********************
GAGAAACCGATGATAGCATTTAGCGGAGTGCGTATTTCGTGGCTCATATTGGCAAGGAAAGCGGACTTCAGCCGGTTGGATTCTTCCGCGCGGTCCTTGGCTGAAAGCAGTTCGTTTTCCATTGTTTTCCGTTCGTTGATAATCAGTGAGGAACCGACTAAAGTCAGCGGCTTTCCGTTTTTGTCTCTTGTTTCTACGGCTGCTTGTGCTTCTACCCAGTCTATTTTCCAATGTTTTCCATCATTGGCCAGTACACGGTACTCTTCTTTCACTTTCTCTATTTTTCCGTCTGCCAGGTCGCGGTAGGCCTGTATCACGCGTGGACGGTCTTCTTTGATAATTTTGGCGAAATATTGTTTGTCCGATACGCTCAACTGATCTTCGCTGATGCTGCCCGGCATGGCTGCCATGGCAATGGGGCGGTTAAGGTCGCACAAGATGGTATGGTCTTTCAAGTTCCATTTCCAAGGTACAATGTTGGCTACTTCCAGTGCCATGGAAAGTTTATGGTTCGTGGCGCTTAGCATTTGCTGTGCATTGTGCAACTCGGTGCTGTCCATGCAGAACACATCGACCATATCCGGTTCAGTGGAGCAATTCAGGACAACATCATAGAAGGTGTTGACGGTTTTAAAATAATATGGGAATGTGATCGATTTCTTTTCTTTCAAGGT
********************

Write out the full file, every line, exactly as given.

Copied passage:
GAGAAACCGATGATAGCATTTAGCGGAGTGCGTATTTCGTGGCTCATATTGGCAAGGAAAGCGGACTTCAGCCGGTTGGATTCTTCCGCGCGGTCCTTGGCTGAAAGCAGTTCGTTTTCCATTGTTTTCCGTTCGTTGATAATCAGTGAGGAACCGACTAAAGTCAGCGGCTTTCCGTTTTTGTCTCTTGTTTCTACGGCTGCTTGTGCTTCTACCCAGTCTATTTTCCAATGTTTTCCATCATTGGCCAGTACACGGTACTCTTCTTTCACTTTCTCTATTTTTCCGTCTGCCAGGTCGCGGTAGGCCTGTATCACGCGTGGACGGTCTTCTTTGATAATTTTGGCGAAATATTGTTTGTCCGATACGCTCAACTGATCTTCGCTGATGCTGCCCGGCATGGCTGCCATGGCAATGGGGCGGTTAAGGTCGCACAAGATGGTATGGTCTTTCAAGTTCCATTTCCAAGGTACAATGTTGGCTACTTCCAGTGCCATGGAAAGTTTATGGTTCGTGGCGCTTAGCATTTGCTGTGCATTGTGCAACTCGGTGCTGTCCATGCAGAACACATCGACCATATCCGGTTCAGTGGAGCAATTCAGGACAACATCATAGAAGGTGTTGACGGTTTTAAAATAATATGGGAATGTGATCGATTTCTTTTCTTTCAAGGT